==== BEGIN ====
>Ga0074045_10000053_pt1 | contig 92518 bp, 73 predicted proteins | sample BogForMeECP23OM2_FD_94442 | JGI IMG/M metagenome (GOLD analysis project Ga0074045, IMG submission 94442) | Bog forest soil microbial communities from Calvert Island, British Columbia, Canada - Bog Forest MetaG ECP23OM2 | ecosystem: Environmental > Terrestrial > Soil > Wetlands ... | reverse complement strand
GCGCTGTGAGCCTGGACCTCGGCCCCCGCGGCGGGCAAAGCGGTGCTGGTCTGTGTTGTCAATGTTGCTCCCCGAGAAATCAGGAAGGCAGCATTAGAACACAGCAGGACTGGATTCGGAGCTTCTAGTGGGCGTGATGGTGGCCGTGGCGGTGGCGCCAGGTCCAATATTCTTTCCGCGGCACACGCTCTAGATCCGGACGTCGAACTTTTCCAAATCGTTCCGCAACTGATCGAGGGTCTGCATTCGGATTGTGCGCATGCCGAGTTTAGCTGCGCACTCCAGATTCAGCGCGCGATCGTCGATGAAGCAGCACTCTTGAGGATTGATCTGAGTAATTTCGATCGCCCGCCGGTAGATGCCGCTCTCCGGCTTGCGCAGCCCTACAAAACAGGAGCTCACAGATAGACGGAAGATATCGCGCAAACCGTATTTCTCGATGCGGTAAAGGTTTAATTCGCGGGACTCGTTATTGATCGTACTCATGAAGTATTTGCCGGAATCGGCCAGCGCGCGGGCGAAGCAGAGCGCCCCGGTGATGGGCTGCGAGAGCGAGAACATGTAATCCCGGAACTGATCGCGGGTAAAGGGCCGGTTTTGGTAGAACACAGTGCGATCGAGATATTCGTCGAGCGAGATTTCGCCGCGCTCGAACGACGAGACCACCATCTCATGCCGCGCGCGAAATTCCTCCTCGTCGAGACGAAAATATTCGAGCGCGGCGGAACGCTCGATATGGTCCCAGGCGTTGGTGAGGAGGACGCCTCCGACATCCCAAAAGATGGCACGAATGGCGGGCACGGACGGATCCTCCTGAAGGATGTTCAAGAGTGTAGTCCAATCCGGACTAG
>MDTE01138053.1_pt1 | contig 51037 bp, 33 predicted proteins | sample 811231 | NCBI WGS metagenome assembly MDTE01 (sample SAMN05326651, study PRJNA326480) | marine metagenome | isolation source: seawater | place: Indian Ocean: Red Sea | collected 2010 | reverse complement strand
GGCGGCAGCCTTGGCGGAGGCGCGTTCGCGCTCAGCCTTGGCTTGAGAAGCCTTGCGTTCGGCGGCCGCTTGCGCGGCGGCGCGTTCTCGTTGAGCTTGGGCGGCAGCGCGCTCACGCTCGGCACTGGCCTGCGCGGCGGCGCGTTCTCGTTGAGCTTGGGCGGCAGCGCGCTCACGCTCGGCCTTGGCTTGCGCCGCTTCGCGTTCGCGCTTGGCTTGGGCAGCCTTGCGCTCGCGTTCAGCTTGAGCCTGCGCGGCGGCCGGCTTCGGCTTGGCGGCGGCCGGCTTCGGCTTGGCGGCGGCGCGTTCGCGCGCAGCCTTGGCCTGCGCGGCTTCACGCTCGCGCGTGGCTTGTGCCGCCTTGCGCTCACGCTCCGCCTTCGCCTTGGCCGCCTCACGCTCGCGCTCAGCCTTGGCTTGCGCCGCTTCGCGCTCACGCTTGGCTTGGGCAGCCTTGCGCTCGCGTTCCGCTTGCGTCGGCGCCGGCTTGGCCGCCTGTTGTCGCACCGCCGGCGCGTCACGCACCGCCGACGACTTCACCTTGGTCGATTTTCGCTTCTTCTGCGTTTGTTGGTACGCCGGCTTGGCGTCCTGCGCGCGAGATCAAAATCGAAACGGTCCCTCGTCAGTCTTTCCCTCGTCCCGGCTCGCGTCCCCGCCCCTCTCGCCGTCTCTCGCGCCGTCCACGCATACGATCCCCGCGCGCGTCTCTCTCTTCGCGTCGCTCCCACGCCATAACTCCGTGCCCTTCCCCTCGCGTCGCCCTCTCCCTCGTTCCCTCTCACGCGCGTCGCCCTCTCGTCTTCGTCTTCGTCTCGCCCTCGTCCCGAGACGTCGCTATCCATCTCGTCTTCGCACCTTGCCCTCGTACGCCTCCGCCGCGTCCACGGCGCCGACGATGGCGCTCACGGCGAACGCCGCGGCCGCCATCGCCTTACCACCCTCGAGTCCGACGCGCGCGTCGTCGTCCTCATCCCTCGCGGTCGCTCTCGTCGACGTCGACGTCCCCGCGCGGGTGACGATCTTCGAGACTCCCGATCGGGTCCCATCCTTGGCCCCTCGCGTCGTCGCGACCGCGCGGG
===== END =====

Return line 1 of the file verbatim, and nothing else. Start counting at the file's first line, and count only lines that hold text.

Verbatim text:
>Ga0074045_10000053_pt1 | contig 92518 bp, 73 predicted proteins | sample BogForMeECP23OM2_FD_94442 | JGI IMG/M metagenome (GOLD analysis project Ga0074045, IMG submission 94442) | Bog forest soil microbial communities from Calvert Island, British Columbia, Canada - Bog Forest MetaG ECP23OM2 | ecosystem: Environmental > Terrestrial > Soil > Wetlands ... | reverse complement strand